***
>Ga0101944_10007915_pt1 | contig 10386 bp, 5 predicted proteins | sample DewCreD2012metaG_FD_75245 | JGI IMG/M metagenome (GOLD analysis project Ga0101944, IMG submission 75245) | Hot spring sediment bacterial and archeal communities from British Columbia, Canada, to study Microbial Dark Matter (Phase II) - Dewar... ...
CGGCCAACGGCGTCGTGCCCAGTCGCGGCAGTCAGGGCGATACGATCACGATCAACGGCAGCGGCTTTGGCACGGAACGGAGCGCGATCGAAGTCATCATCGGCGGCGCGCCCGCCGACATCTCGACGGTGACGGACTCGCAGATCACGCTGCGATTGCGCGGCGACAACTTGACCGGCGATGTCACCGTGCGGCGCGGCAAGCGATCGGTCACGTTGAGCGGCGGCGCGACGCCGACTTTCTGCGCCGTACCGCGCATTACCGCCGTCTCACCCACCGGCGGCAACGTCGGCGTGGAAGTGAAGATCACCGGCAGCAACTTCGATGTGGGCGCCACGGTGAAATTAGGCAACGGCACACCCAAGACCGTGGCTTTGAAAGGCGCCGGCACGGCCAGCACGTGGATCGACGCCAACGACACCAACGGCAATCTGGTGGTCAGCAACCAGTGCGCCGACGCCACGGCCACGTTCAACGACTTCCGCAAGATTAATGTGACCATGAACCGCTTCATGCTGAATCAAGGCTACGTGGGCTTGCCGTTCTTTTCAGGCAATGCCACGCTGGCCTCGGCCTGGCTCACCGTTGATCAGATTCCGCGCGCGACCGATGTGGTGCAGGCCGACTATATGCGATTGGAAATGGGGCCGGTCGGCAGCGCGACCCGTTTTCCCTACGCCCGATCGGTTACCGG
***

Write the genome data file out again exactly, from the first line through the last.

>Ga0101944_10007915_pt1 | contig 10386 bp, 5 predicted proteins | sample DewCreD2012metaG_FD_75245 | JGI IMG/M metagenome (GOLD analysis project Ga0101944, IMG submission 75245) | Hot spring sediment bacterial and archeal communities from British Columbia, Canada, to study Microbial Dark Matter (Phase II) - Dewar... ...
CGGCCAACGGCGTCGTGCCCAGTCGCGGCAGTCAGGGCGATACGATCACGATCAACGGCAGCGGCTTTGGCACGGAACGGAGCGCGATCGAAGTCATCATCGGCGGCGCGCCCGCCGACATCTCGACGGTGACGGACTCGCAGATCACGCTGCGATTGCGCGGCGACAACTTGACCGGCGATGTCACCGTGCGGCGCGGCAAGCGATCGGTCACGTTGAGCGGCGGCGCGACGCCGACTTTCTGCGCCGTACCGCGCATTACCGCCGTCTCACCCACCGGCGGCAACGTCGGCGTGGAAGTGAAGATCACCGGCAGCAACTTCGATGTGGGCGCCACGGTGAAATTAGGCAACGGCACACCCAAGACCGTGGCTTTGAAAGGCGCCGGCACGGCCAGCACGTGGATCGACGCCAACGACACCAACGGCAATCTGGTGGTCAGCAACCAGTGCGCCGACGCCACGGCCACGTTCAACGACTTCCGCAAGATTAATGTGACCATGAACCGCTTCATGCTGAATCAAGGCTACGTGGGCTTGCCGTTCTTTTCAGGCAATGCCACGCTGGCCTCGGCCTGGCTCACCGTTGATCAGATTCCGCGCGCGACCGATGTGGTGCAGGCCGACTATATGCGATTGGAAATGGGGCCGGTCGGCAGCGCGACCCGTTTTCCCTACGCCCGATCGGTTACCGG